No "Scream" but plenty of darkness at UK Munch show
By Mike Collett-White
LONDON (Reuters) - How do you stage an Edvard Munch exhibition without featuring the work for which he is renowned the world over - "The Scream"?
Four versions of the haunting, swirling image exist of which three are in museums and unlikely to travel, while the fourth just sold at Sotheby's New York for $120 million, the highest price ever paid for a work of art at auction.
The Tate Modern in London believes it has the answer. In a new show dedicated to the Norwegian painter, the London gallery has chosen to focus on the whole of his career and paint a more rounded picture of the artist.
"The idea was to build an exhibition whose star lot was not missing, and we wanted to get away from that," said Nicholas Cullinan, curator of "Edvard Munch: The Modern Eye".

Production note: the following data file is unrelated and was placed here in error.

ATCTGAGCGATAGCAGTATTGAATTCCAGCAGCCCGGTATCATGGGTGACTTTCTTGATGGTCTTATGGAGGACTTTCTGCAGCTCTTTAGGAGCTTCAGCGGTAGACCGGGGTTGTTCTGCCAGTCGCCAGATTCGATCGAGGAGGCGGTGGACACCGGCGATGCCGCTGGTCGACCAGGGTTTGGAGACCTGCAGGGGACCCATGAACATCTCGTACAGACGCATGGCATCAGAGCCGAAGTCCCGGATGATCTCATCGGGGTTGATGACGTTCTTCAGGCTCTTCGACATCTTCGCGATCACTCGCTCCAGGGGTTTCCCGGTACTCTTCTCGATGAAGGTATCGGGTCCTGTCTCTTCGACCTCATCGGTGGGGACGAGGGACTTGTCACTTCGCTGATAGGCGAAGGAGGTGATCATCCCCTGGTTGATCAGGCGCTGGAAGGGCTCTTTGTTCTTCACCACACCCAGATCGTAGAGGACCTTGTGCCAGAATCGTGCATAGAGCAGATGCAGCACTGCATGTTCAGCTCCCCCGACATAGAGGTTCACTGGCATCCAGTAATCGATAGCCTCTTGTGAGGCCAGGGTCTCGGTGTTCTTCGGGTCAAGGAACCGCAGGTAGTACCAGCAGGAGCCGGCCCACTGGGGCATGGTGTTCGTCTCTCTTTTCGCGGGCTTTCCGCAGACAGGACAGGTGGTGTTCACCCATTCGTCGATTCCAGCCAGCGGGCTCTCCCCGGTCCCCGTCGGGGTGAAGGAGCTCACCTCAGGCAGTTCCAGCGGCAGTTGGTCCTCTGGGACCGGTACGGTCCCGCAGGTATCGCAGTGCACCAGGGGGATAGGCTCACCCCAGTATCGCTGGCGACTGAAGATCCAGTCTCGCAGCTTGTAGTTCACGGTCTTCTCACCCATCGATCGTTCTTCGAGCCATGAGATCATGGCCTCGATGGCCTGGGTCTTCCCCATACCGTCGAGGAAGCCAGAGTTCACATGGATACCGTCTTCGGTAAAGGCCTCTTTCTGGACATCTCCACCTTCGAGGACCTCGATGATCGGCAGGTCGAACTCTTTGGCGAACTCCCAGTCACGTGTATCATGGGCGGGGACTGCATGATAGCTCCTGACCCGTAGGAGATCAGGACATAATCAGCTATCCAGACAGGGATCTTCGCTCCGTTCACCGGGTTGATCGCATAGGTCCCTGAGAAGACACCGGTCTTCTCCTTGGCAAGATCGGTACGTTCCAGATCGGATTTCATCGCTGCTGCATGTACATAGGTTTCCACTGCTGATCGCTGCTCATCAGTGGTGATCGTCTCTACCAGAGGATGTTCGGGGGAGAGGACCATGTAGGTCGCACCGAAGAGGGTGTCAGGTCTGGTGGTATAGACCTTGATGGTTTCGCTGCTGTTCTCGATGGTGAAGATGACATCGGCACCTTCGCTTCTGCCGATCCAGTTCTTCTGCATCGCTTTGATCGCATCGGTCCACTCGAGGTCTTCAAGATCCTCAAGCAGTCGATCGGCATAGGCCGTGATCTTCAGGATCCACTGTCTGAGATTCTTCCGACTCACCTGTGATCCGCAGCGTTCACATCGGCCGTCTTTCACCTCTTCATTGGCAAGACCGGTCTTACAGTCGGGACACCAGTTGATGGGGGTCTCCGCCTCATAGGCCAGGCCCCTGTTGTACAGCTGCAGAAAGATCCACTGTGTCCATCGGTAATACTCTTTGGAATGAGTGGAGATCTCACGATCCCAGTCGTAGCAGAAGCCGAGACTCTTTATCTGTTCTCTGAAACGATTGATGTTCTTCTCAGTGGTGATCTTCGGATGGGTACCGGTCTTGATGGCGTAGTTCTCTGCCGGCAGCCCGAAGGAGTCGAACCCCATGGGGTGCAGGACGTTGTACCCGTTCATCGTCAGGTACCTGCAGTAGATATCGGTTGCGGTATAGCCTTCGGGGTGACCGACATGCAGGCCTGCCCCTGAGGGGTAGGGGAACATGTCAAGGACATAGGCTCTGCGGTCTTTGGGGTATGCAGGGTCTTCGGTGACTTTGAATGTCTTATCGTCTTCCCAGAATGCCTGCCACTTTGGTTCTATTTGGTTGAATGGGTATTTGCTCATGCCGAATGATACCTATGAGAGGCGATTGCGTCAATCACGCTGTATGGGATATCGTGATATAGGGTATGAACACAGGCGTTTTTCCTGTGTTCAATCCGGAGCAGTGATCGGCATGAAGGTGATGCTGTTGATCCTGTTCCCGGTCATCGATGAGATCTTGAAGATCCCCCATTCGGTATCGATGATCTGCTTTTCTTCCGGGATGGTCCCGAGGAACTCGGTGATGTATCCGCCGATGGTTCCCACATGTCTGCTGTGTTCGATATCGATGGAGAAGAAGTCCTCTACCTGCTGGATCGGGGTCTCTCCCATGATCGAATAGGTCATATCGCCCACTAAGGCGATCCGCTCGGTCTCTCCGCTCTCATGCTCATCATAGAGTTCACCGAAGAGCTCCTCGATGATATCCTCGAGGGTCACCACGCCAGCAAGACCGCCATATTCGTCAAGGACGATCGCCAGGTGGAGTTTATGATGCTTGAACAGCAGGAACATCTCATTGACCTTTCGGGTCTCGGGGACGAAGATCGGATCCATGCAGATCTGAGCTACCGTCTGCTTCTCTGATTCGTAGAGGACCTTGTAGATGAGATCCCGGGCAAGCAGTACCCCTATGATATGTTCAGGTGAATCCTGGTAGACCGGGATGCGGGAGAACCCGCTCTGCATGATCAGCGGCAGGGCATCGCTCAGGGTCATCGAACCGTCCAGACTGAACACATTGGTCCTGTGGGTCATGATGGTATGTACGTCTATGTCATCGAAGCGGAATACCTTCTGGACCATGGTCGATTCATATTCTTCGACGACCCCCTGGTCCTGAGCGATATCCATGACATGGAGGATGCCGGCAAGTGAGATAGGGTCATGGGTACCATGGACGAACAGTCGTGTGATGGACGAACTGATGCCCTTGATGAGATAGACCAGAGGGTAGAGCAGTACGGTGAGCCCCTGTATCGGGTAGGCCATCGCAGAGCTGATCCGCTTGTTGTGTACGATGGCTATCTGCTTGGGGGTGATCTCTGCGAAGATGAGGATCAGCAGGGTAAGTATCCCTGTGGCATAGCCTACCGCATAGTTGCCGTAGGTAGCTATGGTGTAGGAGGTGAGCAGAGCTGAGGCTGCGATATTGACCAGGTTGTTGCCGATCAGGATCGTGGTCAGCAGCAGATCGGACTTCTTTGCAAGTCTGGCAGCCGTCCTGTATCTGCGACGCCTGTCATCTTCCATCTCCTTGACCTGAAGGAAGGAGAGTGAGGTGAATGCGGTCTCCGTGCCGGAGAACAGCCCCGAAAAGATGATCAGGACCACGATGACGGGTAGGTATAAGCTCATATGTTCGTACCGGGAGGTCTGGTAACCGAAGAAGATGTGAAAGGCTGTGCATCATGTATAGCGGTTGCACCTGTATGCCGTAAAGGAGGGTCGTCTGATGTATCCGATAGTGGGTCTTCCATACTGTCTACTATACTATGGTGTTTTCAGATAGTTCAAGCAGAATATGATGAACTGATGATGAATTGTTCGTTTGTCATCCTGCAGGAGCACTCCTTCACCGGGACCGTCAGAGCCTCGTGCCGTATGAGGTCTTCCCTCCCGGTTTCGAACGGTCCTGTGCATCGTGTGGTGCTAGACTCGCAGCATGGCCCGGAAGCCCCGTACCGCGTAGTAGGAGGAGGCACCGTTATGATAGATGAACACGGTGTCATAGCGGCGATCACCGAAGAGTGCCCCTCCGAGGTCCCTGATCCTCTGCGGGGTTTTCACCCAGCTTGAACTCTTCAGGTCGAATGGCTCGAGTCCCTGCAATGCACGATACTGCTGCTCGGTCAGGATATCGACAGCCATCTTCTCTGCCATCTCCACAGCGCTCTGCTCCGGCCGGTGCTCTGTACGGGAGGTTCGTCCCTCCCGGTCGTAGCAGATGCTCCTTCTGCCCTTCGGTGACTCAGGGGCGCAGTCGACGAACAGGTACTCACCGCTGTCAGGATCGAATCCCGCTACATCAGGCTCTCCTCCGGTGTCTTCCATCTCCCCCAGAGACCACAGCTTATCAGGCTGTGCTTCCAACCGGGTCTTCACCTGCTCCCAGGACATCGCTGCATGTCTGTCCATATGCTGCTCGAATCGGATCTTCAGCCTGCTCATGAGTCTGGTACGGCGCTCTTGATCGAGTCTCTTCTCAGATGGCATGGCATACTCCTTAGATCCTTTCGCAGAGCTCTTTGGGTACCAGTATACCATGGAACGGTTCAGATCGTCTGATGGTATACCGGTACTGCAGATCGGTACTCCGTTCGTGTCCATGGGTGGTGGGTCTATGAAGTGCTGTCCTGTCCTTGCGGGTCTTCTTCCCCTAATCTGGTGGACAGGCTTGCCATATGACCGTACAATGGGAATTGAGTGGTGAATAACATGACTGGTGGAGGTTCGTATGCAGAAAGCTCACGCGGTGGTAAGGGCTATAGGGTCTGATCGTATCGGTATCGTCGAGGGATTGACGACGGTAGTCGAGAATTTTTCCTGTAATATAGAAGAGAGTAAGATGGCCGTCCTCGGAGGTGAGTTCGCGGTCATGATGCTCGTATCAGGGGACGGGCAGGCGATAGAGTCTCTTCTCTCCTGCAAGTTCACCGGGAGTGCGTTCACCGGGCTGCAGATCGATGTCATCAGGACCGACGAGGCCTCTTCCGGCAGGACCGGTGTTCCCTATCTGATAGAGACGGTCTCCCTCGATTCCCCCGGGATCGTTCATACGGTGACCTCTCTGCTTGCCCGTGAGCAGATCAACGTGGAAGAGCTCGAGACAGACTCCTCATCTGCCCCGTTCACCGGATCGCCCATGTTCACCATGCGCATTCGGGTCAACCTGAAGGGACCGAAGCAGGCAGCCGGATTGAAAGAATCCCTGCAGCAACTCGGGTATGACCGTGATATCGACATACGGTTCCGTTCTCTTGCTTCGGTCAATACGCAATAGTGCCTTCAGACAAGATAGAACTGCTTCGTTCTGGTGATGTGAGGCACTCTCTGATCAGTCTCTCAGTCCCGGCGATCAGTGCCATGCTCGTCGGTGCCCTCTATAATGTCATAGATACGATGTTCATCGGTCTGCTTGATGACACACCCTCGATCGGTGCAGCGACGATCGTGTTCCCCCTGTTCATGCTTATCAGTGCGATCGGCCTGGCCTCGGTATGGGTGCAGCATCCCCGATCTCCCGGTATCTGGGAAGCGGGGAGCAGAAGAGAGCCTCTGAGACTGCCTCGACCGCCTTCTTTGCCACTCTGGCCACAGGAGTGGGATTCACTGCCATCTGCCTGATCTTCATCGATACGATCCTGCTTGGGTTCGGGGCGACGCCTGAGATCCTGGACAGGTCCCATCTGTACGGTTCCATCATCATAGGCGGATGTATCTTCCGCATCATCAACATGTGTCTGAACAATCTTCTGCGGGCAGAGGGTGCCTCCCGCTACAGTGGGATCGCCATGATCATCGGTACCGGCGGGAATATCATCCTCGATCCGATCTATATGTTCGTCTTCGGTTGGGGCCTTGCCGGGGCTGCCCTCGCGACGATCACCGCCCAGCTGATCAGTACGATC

"Tragedy and loss and angst -- all of those words are often associated with Munch. They are true, but they are not the complete truth," he told Reuters at a preview of the show featuring around 60 paintings and 50 photographs.
In a written introduction to the show, Cullinan referred to the "clichés of Munch as an angst-ridden and brooding Nordic artist who painted scenes of isolation and trauma."
In fact, Cullinan argues, Munch was an artist interested in photography and film making - disciplines which helped shape his paintings - and engaged in current affairs when portraying street scenes or incidents reported in the media.
"It's trying to come up with a balanced and accurate portrait of Munch as an artist," he explained. Continued...